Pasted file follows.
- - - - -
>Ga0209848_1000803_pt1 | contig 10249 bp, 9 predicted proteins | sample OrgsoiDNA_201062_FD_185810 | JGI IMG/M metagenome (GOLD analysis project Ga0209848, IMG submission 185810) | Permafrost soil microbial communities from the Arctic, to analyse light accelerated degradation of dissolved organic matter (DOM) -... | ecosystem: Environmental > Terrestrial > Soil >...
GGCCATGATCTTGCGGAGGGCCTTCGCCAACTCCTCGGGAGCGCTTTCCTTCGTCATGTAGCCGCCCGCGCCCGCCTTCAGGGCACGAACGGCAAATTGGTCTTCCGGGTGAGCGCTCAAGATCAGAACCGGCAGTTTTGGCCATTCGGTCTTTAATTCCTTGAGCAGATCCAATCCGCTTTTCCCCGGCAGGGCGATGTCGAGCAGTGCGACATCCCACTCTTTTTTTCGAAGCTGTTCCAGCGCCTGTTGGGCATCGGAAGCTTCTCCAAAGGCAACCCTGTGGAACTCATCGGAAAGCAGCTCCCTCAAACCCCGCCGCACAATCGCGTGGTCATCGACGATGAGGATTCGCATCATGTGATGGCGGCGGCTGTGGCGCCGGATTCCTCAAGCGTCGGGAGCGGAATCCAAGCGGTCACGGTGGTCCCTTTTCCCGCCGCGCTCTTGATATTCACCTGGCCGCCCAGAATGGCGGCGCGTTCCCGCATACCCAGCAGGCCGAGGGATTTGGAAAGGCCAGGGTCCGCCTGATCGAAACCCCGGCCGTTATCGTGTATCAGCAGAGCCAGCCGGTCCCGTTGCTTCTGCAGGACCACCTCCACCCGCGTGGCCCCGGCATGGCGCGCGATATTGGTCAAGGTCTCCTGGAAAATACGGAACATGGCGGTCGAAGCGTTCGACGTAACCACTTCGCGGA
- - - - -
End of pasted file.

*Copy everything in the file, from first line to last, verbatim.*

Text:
>Ga0209848_1000803_pt1 | contig 10249 bp, 9 predicted proteins | sample OrgsoiDNA_201062_FD_185810 | JGI IMG/M metagenome (GOLD analysis project Ga0209848, IMG submission 185810) | Permafrost soil microbial communities from the Arctic, to analyse light accelerated degradation of dissolved organic matter (DOM) -... | ecosystem: Environmental > Terrestrial > Soil >...
GGCCATGATCTTGCGGAGGGCCTTCGCCAACTCCTCGGGAGCGCTTTCCTTCGTCATGTAGCCGCCCGCGCCCGCCTTCAGGGCACGAACGGCAAATTGGTCTTCCGGGTGAGCGCTCAAGATCAGAACCGGCAGTTTTGGCCATTCGGTCTTTAATTCCTTGAGCAGATCCAATCCGCTTTTCCCCGGCAGGGCGATGTCGAGCAGTGCGACATCCCACTCTTTTTTTCGAAGCTGTTCCAGCGCCTGTTGGGCATCGGAAGCTTCTCCAAAGGCAACCCTGTGGAACTCATCGGAAAGCAGCTCCCTCAAACCCCGCCGCACAATCGCGTGGTCATCGACGATGAGGATTCGCATCATGTGATGGCGGCGGCTGTGGCGCCGGATTCCTCAAGCGTCGGGAGCGGAATCCAAGCGGTCACGGTGGTCCCTTTTCCCGCCGCGCTCTTGATATTCACCTGGCCGCCCAGAATGGCGGCGCGTTCCCGCATACCCAGCAGGCCGAGGGATTTGGAAAGGCCAGGGTCCGCCTGATCGAAACCCCGGCCGTTATCGTGTATCAGCAGAGCCAGCCGGTCCCGTTGCTTCTGCAGGACCACCTCCACCCGCGTGGCCCCGGCATGGCGCGCGATATTGGTCAAGGTCTCCTGGAAAATACGGAACATGGCGGTCGAAGCGTTCGACGTAACCACTTCGCGGA